ARTICLE / VIDEO / LINKS. Ticks are Here on the San Mateo County Coast. And so is lyme disease (see Robert Buelteman’s video below). San Mateo County reports a low lyme disease case count. But many on the coast have gone through horrifying experiences with undiagnosed lyme disease. I had a friend from Hawaii go to Seton Coastside with a tick hanging on. The doctor removed the tick and threw it out. The low count may be due to the fact that testing is not being done systematically by doctors in San Mateo County.
When to Test
Ticks may carry Lyme disease. How it works biologically. Tick bites you and your blood enters its stomach. The ticks stomach contents carries the microorganism that causes Lyme Disease (Borrelia burgdorferi). Your blood and the tick stomach juices mix. The the tick takes in more and more of your blood, until they are engorged. But there is no backwash valve on the tick’s mouth and so their stomach’s contents enter your blood stream. This takes anywhere from 12-36 hours.
For only $25 your get your tick tested by the San Mateo County Health System.
“Testing of ticks is NOT recommended by the Center for Disease Control (CDC) and California Department of Public Health (CDPH), because a tick tested positive for Lyme disease does not necessarily transmit the bacteria to human, and a tick tested negative does not guarantee the patient is free from infection (if unknowingly bitten by a different infected tick). All medical diagnosis should be based on the patients symptoms, and appropriate treatment should start early; do not wait for the test results of the tick.”
Ticks brought to or mailed to your local vector control for identification should be put into a zip-lock plastic bag with water moistened cotton or tissue.
If you have been bitten by a tick and want it tested for tick-borne diseases, you can submit the tick to a number of laboratories within the Bay Area or other states for testing.
We do not endorse any of the following laboratories but are providing this information as a public service.
1. Testing procedures will vary if the tick is alive or dead. Ticks that are alive or have been recently killed may be tested by Indirect Fluorescent Antibody (IFA). Click here for laboratories that will test ticks by IFA tests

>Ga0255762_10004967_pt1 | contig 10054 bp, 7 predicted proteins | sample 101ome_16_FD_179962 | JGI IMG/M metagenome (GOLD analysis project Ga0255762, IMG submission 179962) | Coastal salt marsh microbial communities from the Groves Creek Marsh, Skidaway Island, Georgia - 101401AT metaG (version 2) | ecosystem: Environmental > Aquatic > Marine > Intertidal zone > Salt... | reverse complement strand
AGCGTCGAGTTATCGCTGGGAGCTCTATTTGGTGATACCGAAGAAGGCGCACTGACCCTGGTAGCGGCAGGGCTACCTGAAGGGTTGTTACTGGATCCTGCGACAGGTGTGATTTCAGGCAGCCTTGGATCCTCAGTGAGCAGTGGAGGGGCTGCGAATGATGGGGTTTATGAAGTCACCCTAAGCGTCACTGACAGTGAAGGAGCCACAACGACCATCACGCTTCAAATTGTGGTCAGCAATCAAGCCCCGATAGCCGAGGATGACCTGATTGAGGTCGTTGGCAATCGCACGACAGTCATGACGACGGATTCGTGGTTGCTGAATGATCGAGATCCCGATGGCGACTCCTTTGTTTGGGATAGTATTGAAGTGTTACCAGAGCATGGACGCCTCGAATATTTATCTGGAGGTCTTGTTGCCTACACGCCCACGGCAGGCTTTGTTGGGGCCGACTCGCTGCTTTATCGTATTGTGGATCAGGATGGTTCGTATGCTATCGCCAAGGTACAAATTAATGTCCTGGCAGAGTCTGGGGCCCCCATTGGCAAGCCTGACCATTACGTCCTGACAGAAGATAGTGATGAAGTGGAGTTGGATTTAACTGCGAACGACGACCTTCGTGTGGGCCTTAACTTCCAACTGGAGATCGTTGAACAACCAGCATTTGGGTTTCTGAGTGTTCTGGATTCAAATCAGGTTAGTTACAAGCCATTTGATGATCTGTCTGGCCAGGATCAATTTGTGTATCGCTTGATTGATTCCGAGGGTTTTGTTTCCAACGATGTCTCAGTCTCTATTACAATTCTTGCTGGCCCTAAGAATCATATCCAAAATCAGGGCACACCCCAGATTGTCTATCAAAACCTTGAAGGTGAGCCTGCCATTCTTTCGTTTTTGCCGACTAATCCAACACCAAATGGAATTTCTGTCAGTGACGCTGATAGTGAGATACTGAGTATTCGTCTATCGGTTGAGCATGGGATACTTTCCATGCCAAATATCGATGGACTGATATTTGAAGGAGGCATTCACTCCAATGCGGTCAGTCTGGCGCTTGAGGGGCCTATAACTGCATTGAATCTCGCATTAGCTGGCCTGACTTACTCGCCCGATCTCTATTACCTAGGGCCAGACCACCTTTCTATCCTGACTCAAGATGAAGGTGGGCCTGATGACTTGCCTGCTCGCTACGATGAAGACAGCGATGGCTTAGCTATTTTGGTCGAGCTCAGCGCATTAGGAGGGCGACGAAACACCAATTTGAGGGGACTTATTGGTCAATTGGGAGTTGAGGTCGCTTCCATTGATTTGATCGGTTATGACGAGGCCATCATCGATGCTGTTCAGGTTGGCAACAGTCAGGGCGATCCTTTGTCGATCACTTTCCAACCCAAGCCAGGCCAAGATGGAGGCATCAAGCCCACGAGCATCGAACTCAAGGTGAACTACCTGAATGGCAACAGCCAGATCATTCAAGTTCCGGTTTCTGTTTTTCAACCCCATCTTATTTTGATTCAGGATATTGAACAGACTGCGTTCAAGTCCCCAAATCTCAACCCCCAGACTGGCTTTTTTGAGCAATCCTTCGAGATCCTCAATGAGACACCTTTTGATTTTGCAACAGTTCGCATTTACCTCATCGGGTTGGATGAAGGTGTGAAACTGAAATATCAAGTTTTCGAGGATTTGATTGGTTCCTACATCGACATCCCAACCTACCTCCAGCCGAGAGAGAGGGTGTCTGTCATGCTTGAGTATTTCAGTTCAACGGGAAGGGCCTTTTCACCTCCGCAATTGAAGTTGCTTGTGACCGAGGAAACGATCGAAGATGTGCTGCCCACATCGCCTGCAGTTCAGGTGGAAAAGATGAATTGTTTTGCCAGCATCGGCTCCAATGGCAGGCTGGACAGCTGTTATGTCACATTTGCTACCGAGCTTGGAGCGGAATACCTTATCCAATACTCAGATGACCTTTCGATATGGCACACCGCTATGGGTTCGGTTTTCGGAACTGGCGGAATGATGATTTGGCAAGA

~ Alameda County Vector Control
What to do if you get a tick bite? by Daniel A. Kinderlehrer, M.D.; ILADS ABOUT LYME.com
Tick Removal and Storage for Testing
If you find a tick attached to you or your pet, don’t panic. Carefully remove and save the tick for identification and testing. Follow these instructions:
Tick Removal: Grasp the tick with tweezers or tissue as close to your skin as possible. Gently pull the tick straight upward from the skin- no twisting or unscrewing. Do not attempt removal by using nail polish remover, kerosene, or Vaseline.
Another option for tick removal is to loop some sewing thread around the tick and as close to the skin as possible (2-3 loops is enough). Basically you will be looping the thread around the tick’s mouthpart, which is embedded in the skin. Once you have it tightly wound around the tick gently pull upward. You will have lassoed the tick around its mouth, which will force to come out. This method is a good way of insuring you don’t “pop” the tick, which is not good since it is infected and you don’t want to have contact with infected fluids.
Tick Storage: The tick must be kept moist. Place the tick in a small container with 1 or 2 drops of water or saline solution. A small piece of damp cotton or tissue inside the container also works. Do not use other liquids such as alcohol or formaldehyde solutions, since the tick may absorb it and explode, making it impossible to test.
Local Lyme Disease Testimonial
Robert Buelteman is an accomplished fine art photographer specializing in landscape photography. He has been married for 35 years and was diagnosed with Lyme disease twelve years ago. He talks about his passion for photography and how it was not uncommon for him to work 60-80 hours a week. All of a sudden he was home at 7 o’clock every night and immediately headed into bed. Not only was he sleeping 12 hours a night but he was feeling lethargic and developing a chronic cough. For the next five years his health continued to worsen until a registered nurse told his wife about the possibility that his condition might have something to do with a tick bite. As a professional landscape photographer, Robert spent 80 days a year camping and remembers being bit by ticks at least 50 times. He talks about his frustrations with being diagnosed with Lyme, as his blood tests were one band short of being CDC positive. Finally he found a Lyme literate doctor who did a full analysis of his health and did blood tests to ultimately diagnose him with late stage Lyme. Robert talks about both his conventional antibiotic treatments and adherence to alternative therapies. He also speaks to the dramatic changes he and his wife have had to make and both their professional and social lives while dealing with this disease. Brain fog and chronic fatigue have significantly altered his ability to continue his professional career that in turn has drained a significant part of his and his wife’s lives savings as he treats the disease. Robert has been blessed by having his wife by his side who has been a rock throughout this journey. ~ Watch the Video from PatientTalk.com